Today The Philadelphia Inquirer published my essay on the gay marriage ruling in Pennsylvania. Read it here at http://www.philly.com/philly/opinion/20140525_WEDDED_BLISS_AND_AFTER.html
People hold up signs and cheer at City Hall on Tuesday to celebrate the overturning of Pennsylvania’s gay-marriage ban. MATT SLOCUM / AP (courtesy of The Philadelphia Inquirer)
Read more at http://www.philly.com/philly/opinion/20140525_WEDDED_BLISS_AND_AFTER.html#vICoWf9AueFJ7mqc.99
Update, Dec. 24, 2014: For some reason, the link to The Inquirer no longer seems to be working. Here is the article’s text. The following appeared as “Wedded Bliss and After” in the May 25 2014 edition of The Philadelphia Inquirer.
WEDDED BLISS AND AFTER
Thanks. updated draft.
is an associate professor of English at the Community College of Philadelphia
My partner John and I were strolling the French Market in New Orleans on Tuesday when the good news arrived courtesy of a barrage of Facebook updates:
Judge strikes down PA law banning same-sex marriage!
The hurrahs and woo-hoos that flooded our news feed were accompanied by snapshots of the LOVE statue and pictures of highway signs bearing the motto “Pennsylvania Welcomes You.”
To say John and I were taken by surprise is an understatement. Although we have been a gay couple in Philadelphia for nearly two decades, we assumed it would be years before the conservative areas of the state conceded this issue to the more progressive, larger-population areas. More than once in recent years John and I had considered moving across state lines to gay-friendly Collingswood, “the San Francisco of Southern Jersey” as my partner likes to refer to it, so we could reap the legal benefits of marriage there.
Now we don’t have to.
In his landmark ruling in Whitewood v. Wolf, U.S. District Court Judge John E. Jones declared that state laws banning same-sex marriage violate the due-process and equal-protection clauses of the Fourteenth Amendment. His court joins 12 other federal district courts which, according to Jones, “have concluded that all couples deserve equal dignity in the realm of civil marriage.” Despite declaring it violates his personal beliefs, Gov. Corbett has wisely decided not to waste tax dollars fighting Jones’ decision.
By the time our plane touched down in Philadelphia Wednesday afternoon, friends were posting photos of the marriage licenses they had obtained at City Hall, where the register of wills had immediately began issuing them. The rush was on!
While this decision opens new opportunities, it also raises new questions.
For gay people, those questions range from which partner gets down on bended knee to whether or not the ideological conventions of marriage should be embraced at all. For those open to the idea, gay marriage streamlines legal matters ranging from property rights to deathbed decisions.
In practical terms, the judge’s ruling strengthens the family my coworker Frank and his husband Mark have created with their adopted son. It offers potential stability for my friend Tim and his Colombian boyfriend, Daniel. As my longtime friend Center City-resident Laurie Fitzpatrick put it, “Yesterday Gloria and I were ‘partnered’ — a cold and corporate-sounding term — because those were the lengths we had to go to in order to get the same financial assurances of our heterosexual married friends. In two days we will be legally ‘married,’ which carries a connotations of lifelong devotion to each other, and the financial benefits we — as Americans — have a right to receive.”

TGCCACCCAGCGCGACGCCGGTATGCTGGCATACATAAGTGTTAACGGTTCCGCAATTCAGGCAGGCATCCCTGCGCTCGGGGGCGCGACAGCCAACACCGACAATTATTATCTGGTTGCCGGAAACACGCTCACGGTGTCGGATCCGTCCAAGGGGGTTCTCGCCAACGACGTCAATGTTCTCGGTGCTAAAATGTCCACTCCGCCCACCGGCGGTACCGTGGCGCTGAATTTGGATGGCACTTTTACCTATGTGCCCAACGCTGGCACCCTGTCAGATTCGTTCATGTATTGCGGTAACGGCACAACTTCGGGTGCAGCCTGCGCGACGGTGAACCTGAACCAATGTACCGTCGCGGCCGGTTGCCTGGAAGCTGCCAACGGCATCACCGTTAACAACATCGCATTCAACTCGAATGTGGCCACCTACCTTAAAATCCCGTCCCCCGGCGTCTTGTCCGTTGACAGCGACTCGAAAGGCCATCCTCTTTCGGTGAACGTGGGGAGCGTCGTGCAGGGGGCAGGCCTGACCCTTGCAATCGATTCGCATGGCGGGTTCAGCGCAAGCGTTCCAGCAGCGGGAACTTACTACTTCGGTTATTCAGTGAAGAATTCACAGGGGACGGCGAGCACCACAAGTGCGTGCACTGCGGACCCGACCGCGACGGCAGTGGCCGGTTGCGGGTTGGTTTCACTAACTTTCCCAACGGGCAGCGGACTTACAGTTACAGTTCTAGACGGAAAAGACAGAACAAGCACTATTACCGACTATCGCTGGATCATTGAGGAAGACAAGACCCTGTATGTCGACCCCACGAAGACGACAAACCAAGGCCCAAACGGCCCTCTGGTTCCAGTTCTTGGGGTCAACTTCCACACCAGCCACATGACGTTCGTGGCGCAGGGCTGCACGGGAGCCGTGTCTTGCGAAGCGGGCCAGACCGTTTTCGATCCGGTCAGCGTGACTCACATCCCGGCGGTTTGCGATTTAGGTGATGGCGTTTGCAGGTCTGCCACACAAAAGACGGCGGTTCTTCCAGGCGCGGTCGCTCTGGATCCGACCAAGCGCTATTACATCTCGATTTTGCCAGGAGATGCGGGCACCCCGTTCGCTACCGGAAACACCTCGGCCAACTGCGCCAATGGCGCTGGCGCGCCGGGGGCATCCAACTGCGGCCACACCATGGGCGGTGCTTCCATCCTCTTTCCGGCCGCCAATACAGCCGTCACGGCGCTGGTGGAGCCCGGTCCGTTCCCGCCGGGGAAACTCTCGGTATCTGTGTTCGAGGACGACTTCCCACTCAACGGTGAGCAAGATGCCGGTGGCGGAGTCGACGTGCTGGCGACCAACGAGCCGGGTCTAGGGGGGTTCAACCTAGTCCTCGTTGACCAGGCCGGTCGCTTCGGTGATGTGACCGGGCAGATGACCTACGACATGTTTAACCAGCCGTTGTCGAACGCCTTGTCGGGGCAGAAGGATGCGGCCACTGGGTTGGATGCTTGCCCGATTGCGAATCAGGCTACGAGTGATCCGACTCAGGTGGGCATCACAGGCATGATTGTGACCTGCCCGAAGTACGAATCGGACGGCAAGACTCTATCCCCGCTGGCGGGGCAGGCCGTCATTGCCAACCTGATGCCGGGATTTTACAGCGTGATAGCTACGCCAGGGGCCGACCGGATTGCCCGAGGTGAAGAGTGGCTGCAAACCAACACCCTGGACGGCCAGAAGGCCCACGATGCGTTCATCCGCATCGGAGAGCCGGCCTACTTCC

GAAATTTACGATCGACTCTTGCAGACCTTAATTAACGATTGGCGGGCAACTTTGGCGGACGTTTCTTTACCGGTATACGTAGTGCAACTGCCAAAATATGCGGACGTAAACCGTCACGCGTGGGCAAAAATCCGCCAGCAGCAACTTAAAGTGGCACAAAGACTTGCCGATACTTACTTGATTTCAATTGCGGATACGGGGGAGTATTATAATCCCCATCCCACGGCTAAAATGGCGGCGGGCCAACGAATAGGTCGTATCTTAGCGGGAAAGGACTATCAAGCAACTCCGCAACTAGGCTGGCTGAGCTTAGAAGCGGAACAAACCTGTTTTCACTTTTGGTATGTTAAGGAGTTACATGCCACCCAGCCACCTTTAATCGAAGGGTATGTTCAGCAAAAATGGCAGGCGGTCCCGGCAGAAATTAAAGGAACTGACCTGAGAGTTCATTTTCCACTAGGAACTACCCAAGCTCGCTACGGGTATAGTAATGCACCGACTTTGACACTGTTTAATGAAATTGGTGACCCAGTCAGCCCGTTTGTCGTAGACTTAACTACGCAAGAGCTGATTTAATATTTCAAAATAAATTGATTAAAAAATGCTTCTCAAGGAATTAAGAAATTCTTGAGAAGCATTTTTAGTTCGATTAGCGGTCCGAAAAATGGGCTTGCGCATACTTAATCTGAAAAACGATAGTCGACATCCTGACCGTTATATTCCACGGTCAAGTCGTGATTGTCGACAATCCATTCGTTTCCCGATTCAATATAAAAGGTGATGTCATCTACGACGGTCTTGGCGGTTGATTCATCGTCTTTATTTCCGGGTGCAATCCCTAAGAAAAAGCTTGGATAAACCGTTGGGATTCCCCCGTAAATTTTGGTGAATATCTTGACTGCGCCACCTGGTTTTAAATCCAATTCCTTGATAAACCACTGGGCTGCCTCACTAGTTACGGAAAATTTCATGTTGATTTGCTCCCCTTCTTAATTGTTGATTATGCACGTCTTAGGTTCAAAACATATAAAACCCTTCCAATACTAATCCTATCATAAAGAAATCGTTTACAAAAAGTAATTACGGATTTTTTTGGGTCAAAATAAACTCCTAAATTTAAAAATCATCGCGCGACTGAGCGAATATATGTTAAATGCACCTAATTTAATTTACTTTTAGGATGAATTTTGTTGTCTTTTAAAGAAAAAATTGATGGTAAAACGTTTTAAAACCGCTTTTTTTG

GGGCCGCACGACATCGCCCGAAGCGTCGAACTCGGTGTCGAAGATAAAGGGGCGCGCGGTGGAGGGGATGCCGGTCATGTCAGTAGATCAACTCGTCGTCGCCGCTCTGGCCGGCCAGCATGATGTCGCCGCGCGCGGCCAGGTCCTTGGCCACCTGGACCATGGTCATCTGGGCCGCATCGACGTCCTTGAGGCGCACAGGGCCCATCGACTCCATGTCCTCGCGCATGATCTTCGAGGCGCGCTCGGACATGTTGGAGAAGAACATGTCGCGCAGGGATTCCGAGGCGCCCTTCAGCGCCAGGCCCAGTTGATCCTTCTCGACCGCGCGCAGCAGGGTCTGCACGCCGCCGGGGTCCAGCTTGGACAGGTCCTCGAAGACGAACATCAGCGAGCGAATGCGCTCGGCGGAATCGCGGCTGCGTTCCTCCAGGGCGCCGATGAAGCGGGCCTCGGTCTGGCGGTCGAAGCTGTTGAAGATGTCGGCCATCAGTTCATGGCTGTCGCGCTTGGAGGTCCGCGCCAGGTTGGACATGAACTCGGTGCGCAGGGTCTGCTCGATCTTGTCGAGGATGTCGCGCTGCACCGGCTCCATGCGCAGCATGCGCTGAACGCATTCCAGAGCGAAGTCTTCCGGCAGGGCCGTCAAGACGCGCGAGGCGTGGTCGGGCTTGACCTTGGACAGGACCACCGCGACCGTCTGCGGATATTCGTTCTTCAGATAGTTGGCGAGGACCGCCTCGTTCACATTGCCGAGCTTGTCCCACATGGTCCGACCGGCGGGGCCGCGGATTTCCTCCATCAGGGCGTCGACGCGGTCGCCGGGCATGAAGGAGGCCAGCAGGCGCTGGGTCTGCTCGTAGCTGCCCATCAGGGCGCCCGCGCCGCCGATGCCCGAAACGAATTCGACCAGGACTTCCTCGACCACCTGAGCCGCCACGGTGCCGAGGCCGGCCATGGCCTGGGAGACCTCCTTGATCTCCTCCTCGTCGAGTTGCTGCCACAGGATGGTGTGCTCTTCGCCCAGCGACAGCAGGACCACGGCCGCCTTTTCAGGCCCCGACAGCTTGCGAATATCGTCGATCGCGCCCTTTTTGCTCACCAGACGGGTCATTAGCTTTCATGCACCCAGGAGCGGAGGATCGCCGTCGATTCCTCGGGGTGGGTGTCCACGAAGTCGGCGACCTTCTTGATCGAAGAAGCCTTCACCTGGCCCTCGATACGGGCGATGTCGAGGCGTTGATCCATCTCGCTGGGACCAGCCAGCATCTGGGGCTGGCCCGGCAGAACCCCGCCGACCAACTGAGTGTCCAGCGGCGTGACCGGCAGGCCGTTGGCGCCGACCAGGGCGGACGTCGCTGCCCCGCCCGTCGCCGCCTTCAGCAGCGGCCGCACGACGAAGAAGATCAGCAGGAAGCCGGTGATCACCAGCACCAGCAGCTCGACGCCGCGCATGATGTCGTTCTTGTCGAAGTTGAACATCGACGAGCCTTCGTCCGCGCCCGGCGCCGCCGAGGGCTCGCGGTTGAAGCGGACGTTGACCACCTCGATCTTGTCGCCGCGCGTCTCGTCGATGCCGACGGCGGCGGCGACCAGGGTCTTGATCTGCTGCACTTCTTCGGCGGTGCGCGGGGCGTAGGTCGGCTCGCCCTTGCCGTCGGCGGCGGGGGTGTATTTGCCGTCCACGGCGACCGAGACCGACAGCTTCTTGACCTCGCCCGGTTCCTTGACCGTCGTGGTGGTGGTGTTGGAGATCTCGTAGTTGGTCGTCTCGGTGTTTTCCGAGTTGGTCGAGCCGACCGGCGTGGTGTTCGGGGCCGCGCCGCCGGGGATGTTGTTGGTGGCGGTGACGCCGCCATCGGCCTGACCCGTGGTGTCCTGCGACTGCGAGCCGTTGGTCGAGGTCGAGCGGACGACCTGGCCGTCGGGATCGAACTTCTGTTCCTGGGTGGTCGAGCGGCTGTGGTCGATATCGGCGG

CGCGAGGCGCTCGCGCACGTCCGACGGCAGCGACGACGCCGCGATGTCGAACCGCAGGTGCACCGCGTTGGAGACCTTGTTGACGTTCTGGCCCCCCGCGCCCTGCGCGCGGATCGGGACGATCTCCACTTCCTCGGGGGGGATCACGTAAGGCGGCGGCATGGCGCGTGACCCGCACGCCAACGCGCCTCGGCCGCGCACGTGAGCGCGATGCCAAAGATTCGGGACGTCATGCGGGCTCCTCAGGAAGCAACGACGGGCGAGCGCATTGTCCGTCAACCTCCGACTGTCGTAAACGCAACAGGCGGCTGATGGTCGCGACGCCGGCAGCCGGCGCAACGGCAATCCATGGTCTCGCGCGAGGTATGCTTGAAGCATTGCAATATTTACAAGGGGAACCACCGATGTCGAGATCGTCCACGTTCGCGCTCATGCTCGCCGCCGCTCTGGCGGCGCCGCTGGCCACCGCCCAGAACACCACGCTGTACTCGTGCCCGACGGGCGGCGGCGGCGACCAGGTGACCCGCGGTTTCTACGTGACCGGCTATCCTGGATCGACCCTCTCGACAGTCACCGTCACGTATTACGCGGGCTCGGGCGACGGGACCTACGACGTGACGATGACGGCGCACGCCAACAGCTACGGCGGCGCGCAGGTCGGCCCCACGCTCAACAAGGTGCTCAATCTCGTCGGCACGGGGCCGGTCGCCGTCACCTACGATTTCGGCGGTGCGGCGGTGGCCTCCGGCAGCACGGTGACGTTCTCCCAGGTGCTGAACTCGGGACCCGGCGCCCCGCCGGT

For conservatives, I imagine some unease, perhaps even a sense of panic rising: The world they knew last week is not the same as today. I’m from a small town myself. What would I say to someone worried about this change? I’d say, forget sexuality for a moment and you’ll find we’re all pretty much alike. We have the same hopes, the same worries. (Can we afford our mortgage? How best can we care for our aging parents or our kids?)
I could add that Massachusetts, which legalized gay marriage a decade ago, has not seen divorce rates skyrocket. I could enumerate marriage equality’s positive impact on everything from state economics to adoption.
I’d mention how we gay people, the same as our straight counterparts, look to marriage because we want to protect the ones we love. We want to feel safe, to know someone is beside us during good and bad — because those bad times are surely coming for us all.
I’d say too that, for many gay people, exercising this new right doesn’t come without risks. Our state still has no law barring discrimination against people simply because they are gay. Over half of Pennsylvanians live in areas where local governments allow discrimination based on sexual orientation, which means some gay couples could get fired from their jobs or evicted from their homes if they make their marriages public. Imagine how you’d feel putting in a vacation request for your honeymoon only to lose your job!
Most of all, I’d remind people of the slogan AIDS activists used as a clarion call in the most dire of the plague years: Silence = Death. It’s corollary, Ignorance = Fear, still rings true. I’d tell them that if they get to know their gay neighbors and relatives, they will see their fear of change diminish. It’s happened in my own family. By embracing my partner John, my relatives have managed to take baby steps toward embracing gay marriage.
“In future generations, the label same-sex marriage will be abandoned, to be replaced simply by marriage,” Judge Jones wrote.
It is important to remember that gays and lesbian will love and fight and make up or move on the same as they have always done. If there is gay marriage, we can expect there will be gay divorce. No single group can lay claim to wisdom or foolishness any more than they can lay claim to love. This full range of options means greater fairness.
Such changes are not for worse. They’re for better.